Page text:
Given the infinite volume of diet advice, one would think that’s all there is to being healthy. The promise of so much of this advice is to just follow this plan and you’ll not only lose weight, but you’ll solve every problem you ever had. But the promise of wellness through food only tells a part of the picture.
I’ve now returned back to the U.S. after being in Europe for 2 months. After every yearly trip, I’m convinced more and more that while eating well is key to vitality, Europeans have long learned that social connections, stress reduction and a sense of purpose are as critical as what’s on the dinner table. While in France, I always notice there’s less talk of “dieting” and finding food panaceas. More emphasis is placed on who am I going to invite to join me for a meal, how I will pamper myself, and how will I make a difference today.
But there’s no need to hop the next plane overseas to discover wellness beyond food. Three visionary dietitians I spoke with agree that food is only part of the health equation. They believe that without social connections, stress reduction and a sense of purpose, eating your kale may be all for naught. So before you are tempted to pick up the latest fad diet book, let’s hear from the experts on how to broaden your approach to well being.
“We are born to connect with others. We bond with our parents through skin to skin contact and as we grow we form friendships of varying strengths.”, says dietitian Rebecca Scritchfield, a health and happiness expert in Washington, DC.
“Belonging to a group is our natural way to make sure others will have our back when we need them. For example, in times of stress, we respond with a rallying cry for support. When we reach out to others they get a rush of oxytocin hormone which ignites their instinct to help. This response is called tend and befriend and it helps ensure we have the resources to roll through stressful events in our life and come out a stronger person.”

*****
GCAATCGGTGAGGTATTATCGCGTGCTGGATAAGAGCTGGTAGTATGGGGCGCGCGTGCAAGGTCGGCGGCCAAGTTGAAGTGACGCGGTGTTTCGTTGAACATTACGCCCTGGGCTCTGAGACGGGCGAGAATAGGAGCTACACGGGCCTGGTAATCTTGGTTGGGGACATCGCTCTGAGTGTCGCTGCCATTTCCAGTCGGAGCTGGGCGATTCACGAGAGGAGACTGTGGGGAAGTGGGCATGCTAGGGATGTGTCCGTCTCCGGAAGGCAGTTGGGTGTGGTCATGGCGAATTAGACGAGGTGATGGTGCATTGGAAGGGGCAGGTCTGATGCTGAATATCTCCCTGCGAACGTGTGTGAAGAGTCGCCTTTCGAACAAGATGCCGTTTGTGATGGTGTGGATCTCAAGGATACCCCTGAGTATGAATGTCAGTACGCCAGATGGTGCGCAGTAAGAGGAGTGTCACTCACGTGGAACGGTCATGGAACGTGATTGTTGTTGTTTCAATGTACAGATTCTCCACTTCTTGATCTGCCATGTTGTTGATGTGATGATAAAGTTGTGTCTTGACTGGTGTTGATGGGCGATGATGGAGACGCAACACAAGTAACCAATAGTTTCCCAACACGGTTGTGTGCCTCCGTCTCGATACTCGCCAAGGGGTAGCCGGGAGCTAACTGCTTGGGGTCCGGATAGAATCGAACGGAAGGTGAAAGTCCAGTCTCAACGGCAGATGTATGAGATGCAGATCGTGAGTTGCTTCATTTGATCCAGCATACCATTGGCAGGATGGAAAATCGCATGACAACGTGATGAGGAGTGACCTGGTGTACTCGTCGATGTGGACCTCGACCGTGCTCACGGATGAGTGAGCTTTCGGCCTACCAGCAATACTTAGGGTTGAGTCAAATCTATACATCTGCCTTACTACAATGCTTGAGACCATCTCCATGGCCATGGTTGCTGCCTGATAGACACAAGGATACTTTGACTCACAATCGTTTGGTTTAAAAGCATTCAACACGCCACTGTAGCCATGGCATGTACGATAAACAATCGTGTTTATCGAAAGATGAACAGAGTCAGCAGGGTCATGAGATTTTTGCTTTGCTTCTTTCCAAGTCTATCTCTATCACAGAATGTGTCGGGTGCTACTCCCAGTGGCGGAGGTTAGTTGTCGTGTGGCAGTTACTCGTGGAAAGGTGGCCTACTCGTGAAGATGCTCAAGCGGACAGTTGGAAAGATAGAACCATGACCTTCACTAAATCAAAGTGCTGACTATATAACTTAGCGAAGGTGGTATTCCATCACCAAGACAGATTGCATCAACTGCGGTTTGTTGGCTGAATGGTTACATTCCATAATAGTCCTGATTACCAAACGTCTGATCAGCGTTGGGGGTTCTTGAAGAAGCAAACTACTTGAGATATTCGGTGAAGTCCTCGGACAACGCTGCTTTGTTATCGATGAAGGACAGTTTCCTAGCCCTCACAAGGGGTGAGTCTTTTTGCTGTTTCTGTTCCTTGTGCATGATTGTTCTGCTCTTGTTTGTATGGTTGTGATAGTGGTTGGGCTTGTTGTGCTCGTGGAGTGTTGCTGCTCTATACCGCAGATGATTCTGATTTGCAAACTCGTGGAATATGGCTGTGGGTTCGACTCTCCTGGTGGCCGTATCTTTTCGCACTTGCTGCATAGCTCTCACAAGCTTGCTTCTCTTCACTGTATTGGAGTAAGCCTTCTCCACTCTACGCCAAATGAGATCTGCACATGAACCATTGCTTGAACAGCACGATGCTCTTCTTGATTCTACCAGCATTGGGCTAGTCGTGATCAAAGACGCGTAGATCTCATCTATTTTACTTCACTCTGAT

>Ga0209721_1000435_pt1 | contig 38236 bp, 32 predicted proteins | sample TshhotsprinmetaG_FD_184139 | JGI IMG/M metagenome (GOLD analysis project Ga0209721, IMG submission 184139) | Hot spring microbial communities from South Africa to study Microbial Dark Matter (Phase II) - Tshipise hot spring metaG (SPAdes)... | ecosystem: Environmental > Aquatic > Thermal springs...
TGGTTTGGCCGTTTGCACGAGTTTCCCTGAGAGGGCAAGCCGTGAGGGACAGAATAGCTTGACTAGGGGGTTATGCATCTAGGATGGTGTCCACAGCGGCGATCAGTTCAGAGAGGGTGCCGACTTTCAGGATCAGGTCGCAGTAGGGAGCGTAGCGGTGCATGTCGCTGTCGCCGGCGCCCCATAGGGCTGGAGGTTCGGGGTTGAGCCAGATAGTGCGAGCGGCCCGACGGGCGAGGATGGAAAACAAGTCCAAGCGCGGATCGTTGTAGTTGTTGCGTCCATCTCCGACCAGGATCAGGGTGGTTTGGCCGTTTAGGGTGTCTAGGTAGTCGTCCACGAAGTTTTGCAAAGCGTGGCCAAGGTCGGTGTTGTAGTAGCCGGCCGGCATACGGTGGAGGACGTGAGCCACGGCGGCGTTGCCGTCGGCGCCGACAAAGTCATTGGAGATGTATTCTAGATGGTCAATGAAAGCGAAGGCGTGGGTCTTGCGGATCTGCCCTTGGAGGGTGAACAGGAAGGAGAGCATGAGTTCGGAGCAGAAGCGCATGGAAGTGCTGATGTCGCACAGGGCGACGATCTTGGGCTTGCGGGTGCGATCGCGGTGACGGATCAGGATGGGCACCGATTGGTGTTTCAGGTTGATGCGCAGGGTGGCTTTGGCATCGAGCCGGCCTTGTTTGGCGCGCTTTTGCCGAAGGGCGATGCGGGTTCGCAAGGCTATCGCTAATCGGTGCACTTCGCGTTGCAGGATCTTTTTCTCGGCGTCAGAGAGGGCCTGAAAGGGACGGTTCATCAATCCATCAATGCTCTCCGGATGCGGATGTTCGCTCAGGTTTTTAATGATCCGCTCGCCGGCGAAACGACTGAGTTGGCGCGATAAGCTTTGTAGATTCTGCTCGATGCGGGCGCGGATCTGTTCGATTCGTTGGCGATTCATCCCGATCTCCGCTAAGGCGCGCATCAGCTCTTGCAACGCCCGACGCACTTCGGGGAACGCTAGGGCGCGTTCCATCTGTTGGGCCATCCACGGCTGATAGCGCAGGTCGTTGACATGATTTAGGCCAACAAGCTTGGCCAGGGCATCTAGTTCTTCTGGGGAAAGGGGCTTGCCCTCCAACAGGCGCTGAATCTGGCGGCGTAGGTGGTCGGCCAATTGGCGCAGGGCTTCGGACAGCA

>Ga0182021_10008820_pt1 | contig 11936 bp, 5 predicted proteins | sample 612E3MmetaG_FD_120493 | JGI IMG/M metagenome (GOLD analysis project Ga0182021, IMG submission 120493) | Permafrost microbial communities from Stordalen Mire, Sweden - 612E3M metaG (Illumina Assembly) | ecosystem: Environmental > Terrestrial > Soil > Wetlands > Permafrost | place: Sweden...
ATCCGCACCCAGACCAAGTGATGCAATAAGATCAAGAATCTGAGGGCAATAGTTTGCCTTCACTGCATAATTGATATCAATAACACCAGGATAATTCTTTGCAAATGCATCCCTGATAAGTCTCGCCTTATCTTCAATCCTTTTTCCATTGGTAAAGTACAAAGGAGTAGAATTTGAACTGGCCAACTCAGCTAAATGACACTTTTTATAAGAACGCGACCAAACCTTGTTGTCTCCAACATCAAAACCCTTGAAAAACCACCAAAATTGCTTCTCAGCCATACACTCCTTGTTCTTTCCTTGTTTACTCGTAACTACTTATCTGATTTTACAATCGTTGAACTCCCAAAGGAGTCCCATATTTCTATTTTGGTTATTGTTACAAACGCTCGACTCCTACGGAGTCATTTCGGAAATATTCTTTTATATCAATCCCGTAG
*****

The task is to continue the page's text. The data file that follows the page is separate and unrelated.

Scritchfield encourages her clients to think of all the ways our connections to others build on our health. She says enjoying meals, exercise, and engaging in leisure activities are more fun with friends. “We get a reliable and life sustaining boost of positive emotions like joy, gratitude, and inspiration that make us happier, stronger and healthier. Friends can introduce us to new recipes, work outs, help us get more sleep, and give us a kick in the pants if we are in a self care rut. Or maybe we are the ones doing the pants-kicking. We help each other.”, she says.
Scritchfield believes that learning to express gratitude plays a critical role in overall our health. “Positive psychologists measure our well being by our positive relationships, among other factors. They suggest that we build our ties to others by expressing gratitude. One idea is to write a short letter of thanks for no reason at all to someone you care about. Thinking about how much you appreciate them makes you happier. Then share the letter with your friend. Read it out loud and notice their reaction. The open heart, warm and fuzzy feeling is your body’s way of responding to your emotional connection. Feeling close to people is why we are here in the first place. It’s nourishment in the deepest sense.”
Sense of Purpose
While one’s life can be made up of a series of routines, it is often the lack of a sense of purpose that leads many people to a depressed and tumultuous life, so believes Carolina Jantac, MS, RDN, LD. “Navigating through the routine of each day with no deeper meaning and feeling lost or unimportant in a world so interconnected that may lead someone to feel defeated. Our sense of purpose starts to take shape in different stages of life, starting as a child. When very young, you are creating the roots and foundation of your deep beliefs which will be the basis for your sense of purpose.”